Luckily, kids have short memories and by the next day I was hanging out and eating lunch with my friends again. Turns out what had happened is my friend had gone home talking about Sweden, and his redneck dad told him "America is the greatest country on earth" and the kid took it the wrong way... and the other kids were just following the ring leader.

    As a kid, I always felt embarrassed by my parents accent and I never wanted them to speak Swedish in public. I hated feeling so different from everyone else and I was jealous of all the kids who were just normal Americans.

    When I was 15, my family moved from Colorado to Chile in South America. I was easily a head taller than everyone else, and clearly there was a racial difference too. I can't say it was all bad - the girls loved me and everybody treated me like I had money even if I didn't - but EVERYONE treated me like an outsider. It culminated one evening when I was outside waiting in line for a concert with a couple of my hispanic American friends when a gang of Chileans came up to me "Oye GRINGO!"

    I was jumped by 10+ thugs just because of the color of my skin and because I was speaking English. I fought my way out of it but not before fracturing a couple bones and getting cut up pretty good.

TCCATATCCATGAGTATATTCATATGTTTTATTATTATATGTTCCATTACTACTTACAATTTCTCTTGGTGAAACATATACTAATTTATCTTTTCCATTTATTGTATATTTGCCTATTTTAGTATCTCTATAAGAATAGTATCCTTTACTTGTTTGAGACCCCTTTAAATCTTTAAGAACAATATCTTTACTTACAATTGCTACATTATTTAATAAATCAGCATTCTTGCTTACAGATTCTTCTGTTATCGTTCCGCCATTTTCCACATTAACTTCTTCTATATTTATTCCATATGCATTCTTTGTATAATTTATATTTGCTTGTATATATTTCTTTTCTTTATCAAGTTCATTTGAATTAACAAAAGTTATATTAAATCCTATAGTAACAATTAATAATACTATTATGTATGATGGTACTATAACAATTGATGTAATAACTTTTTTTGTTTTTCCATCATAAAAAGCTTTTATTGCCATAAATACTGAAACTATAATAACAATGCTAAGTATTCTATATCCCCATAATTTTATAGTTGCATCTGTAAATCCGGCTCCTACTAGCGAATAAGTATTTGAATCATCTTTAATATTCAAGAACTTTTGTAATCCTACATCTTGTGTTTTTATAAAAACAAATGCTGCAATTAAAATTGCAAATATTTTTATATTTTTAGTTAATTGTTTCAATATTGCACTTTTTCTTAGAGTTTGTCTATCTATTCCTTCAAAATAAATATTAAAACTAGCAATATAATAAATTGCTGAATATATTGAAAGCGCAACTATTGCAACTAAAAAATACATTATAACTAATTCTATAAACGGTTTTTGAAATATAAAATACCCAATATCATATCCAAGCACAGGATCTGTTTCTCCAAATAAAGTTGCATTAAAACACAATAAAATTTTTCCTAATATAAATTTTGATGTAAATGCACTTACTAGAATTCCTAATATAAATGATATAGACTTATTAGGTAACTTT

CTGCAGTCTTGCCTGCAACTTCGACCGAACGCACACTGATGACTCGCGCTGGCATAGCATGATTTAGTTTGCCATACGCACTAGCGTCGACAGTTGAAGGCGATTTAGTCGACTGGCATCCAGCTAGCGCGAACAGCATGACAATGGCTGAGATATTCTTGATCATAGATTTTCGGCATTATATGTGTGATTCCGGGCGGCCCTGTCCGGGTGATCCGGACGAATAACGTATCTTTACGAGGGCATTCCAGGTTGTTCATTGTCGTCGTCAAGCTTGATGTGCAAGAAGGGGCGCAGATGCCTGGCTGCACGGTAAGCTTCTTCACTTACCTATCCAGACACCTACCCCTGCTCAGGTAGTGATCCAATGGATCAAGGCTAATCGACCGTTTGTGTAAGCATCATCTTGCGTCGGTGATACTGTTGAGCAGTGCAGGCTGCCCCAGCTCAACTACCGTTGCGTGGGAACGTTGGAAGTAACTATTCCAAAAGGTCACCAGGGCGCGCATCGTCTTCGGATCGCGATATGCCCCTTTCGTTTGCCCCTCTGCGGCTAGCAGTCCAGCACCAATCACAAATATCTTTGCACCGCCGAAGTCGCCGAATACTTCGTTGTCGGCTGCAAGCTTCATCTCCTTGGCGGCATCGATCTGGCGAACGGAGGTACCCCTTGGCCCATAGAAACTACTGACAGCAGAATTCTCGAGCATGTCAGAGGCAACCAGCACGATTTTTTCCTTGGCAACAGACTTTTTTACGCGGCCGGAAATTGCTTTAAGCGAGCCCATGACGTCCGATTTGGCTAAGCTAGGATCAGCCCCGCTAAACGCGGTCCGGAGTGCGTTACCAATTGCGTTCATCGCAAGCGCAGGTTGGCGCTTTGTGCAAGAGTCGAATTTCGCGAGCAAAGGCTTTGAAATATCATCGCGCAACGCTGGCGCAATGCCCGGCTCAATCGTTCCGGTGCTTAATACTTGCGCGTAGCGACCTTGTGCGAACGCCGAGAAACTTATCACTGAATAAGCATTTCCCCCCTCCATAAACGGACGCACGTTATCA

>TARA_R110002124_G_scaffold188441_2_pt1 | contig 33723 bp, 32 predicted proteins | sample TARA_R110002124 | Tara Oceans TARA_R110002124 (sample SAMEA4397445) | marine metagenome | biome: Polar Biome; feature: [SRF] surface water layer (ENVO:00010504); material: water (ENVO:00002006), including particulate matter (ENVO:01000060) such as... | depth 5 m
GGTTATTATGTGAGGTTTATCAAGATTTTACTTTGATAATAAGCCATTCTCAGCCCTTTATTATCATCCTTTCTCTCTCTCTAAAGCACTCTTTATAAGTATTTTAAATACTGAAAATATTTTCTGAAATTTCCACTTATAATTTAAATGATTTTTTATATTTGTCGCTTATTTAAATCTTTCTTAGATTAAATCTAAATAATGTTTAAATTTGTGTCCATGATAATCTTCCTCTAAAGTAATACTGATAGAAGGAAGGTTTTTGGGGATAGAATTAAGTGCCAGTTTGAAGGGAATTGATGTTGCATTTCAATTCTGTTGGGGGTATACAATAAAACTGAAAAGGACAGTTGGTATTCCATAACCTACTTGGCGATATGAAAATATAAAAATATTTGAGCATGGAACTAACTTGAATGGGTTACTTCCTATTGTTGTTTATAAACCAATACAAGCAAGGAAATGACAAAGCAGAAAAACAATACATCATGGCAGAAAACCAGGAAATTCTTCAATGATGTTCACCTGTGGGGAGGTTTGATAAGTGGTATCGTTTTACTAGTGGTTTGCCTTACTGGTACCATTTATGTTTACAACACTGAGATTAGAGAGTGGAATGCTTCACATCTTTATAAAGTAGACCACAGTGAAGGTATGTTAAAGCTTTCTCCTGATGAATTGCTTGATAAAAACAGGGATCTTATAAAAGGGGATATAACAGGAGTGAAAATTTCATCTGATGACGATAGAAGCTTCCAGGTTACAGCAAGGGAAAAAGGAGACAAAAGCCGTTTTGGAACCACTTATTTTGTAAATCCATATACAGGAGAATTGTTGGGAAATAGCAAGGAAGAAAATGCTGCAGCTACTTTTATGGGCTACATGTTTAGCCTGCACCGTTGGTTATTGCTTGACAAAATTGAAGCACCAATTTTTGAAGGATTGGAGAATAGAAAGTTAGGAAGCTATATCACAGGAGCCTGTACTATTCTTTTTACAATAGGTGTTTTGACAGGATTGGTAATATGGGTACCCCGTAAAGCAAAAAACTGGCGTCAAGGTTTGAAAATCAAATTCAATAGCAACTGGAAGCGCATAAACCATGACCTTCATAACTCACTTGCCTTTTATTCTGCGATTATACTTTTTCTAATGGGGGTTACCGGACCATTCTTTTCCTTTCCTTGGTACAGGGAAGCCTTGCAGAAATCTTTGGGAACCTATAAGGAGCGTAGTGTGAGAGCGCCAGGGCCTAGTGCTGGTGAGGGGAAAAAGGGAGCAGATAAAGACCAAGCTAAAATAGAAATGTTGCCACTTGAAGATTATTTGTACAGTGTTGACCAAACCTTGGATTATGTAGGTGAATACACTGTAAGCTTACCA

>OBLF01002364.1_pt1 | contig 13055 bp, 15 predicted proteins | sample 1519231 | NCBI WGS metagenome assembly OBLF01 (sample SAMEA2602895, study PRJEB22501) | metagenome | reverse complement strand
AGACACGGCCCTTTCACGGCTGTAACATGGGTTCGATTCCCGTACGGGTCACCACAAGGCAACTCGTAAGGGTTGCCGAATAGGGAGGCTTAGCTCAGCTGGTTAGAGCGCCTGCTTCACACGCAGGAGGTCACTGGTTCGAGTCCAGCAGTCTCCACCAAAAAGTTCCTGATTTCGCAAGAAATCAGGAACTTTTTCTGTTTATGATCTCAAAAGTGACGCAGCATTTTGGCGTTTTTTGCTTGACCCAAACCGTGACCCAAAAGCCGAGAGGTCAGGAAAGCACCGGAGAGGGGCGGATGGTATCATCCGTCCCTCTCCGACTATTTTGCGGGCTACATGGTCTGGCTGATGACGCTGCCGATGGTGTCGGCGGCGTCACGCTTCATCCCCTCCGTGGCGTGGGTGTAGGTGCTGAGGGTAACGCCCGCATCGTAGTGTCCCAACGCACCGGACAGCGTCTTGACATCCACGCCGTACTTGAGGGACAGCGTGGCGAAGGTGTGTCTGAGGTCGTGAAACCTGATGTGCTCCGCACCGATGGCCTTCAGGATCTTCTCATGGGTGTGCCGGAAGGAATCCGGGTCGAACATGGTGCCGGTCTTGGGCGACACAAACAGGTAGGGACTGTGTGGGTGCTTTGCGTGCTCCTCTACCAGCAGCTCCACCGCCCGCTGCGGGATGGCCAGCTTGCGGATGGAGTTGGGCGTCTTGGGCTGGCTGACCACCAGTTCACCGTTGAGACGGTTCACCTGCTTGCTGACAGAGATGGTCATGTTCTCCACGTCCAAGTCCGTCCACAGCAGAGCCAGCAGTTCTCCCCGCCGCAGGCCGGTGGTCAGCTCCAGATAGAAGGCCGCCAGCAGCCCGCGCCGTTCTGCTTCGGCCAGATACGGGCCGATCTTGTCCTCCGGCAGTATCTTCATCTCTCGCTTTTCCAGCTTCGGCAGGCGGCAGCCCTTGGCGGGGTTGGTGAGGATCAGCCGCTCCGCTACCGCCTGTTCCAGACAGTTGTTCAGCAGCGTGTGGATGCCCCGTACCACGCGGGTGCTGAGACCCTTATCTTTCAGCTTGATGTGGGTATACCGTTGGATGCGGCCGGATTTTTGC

When I was 17, my family and I moved back to Sweden. You would think that would be a good thing, but having left Sweden at the age of 3 I had an accent, and I couldn't read or write at my grade level in that language. So rather than attend a Swedish public school I attended a school largely populated by British expats. There, it was not the other students who gave me a hard time, but the teachers. The way our classes were structured, I had the same 5 teachers for my two years there. My English teacher was british and must have had a personal vendetta against Americans because he took to correcting my pronunciation whenever I said anything in an American accent. He also marked off any time I spelled something the American way (example "gray" instead of "grey," "color" instead of "colour," "tire" instead of "tyre" etc) and so I had a difficult time making it through his class.